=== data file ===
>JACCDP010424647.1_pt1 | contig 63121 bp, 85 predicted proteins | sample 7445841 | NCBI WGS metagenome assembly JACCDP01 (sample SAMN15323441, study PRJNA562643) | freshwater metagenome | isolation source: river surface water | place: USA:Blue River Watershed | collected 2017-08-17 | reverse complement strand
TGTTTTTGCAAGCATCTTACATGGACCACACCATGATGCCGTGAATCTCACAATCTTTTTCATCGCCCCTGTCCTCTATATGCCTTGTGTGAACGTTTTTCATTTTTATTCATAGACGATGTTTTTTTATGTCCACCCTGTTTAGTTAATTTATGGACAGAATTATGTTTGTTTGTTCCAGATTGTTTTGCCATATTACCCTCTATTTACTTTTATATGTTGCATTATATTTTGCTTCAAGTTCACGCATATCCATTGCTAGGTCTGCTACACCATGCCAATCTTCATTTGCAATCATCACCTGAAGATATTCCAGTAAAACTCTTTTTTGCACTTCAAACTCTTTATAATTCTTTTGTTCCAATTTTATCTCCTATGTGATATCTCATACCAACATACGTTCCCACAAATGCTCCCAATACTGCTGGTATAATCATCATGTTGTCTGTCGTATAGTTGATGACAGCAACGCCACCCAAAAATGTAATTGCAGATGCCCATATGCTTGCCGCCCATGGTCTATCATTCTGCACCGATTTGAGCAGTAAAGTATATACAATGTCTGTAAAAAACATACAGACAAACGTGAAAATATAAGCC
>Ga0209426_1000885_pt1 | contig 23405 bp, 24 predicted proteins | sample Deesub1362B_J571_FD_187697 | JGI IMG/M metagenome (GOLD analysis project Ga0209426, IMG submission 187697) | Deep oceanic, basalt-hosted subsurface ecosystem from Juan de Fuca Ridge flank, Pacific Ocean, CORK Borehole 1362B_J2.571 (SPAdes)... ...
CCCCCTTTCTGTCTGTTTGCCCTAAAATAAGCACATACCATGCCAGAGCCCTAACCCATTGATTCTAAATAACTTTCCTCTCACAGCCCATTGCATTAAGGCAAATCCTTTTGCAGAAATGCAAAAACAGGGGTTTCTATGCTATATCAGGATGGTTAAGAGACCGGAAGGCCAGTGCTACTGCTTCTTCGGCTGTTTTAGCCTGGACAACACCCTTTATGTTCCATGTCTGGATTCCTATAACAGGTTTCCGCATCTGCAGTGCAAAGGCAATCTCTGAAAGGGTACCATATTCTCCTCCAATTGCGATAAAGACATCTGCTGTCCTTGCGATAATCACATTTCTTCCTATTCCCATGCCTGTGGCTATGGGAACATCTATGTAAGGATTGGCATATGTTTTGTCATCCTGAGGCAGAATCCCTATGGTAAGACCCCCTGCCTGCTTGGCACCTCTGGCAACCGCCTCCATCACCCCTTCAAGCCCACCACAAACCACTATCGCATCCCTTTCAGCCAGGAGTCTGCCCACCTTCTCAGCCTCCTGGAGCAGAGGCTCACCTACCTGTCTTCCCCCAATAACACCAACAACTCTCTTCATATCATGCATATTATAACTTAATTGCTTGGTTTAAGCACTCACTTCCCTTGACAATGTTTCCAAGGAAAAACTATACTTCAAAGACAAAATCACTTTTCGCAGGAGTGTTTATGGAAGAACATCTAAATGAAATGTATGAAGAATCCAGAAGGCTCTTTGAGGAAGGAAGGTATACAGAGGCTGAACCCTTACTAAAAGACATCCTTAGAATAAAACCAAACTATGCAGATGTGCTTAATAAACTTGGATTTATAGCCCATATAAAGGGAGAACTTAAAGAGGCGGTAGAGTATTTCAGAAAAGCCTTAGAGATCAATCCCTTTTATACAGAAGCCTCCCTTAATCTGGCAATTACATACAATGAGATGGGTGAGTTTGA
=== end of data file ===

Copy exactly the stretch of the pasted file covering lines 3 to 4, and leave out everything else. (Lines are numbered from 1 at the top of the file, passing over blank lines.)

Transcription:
>Ga0209426_1000885_pt1 | contig 23405 bp, 24 predicted proteins | sample Deesub1362B_J571_FD_187697 | JGI IMG/M metagenome (GOLD analysis project Ga0209426, IMG submission 187697) | Deep oceanic, basalt-hosted subsurface ecosystem from Juan de Fuca Ridge flank, Pacific Ocean, CORK Borehole 1362B_J2.571 (SPAdes)... ...
CCCCCTTTCTGTCTGTTTGCCCTAAAATAAGCACATACCATGCCAGAGCCCTAACCCATTGATTCTAAATAACTTTCCTCTCACAGCCCATTGCATTAAGGCAAATCCTTTTGCAGAAATGCAAAAACAGGGGTTTCTATGCTATATCAGGATGGTTAAGAGACCGGAAGGCCAGTGCTACTGCTTCTTCGGCTGTTTTAGCCTGGACAACACCCTTTATGTTCCATGTCTGGATTCCTATAACAGGTTTCCGCATCTGCAGTGCAAAGGCAATCTCTGAAAGGGTACCATATTCTCCTCCAATTGCGATAAAGACATCTGCTGTCCTTGCGATAATCACATTTCTTCCTATTCCCATGCCTGTGGCTATGGGAACATCTATGTAAGGATTGGCATATGTTTTGTCATCCTGAGGCAGAATCCCTATGGTAAGACCCCCTGCCTGCTTGGCACCTCTGGCAACCGCCTCCATCACCCCTTCAAGCCCACCACAAACCACTATCGCATCCCTTTCAGCCAGGAGTCTGCCCACCTTCTCAGCCTCCTGGAGCAGAGGCTCACCTACCTGTCTTCCCCCAATAACACCAACAACTCTCTTCATATCATGCATATTATAACTTAATTGCTTGGTTTAAGCACTCACTTCCCTTGACAATGTTTCCAAGGAAAAACTATACTTCAAAGACAAAATCACTTTTCGCAGGAGTGTTTATGGAAGAACATCTAAATGAAATGTATGAAGAATCCAGAAGGCTCTTTGAGGAAGGAAGGTATACAGAGGCTGAACCCTTACTAAAAGACATCCTTAGAATAAAACCAAACTATGCAGATGTGCTTAATAAACTTGGATTTATAGCCCATATAAAGGGAGAACTTAAAGAGGCGGTAGAGTATTTCAGAAAAGCCTTAGAGATCAATCCCTTTTATACAGAAGCCTCCCTTAATCTGGCAATTACATACAATGAGATGGGTGAGTTTGA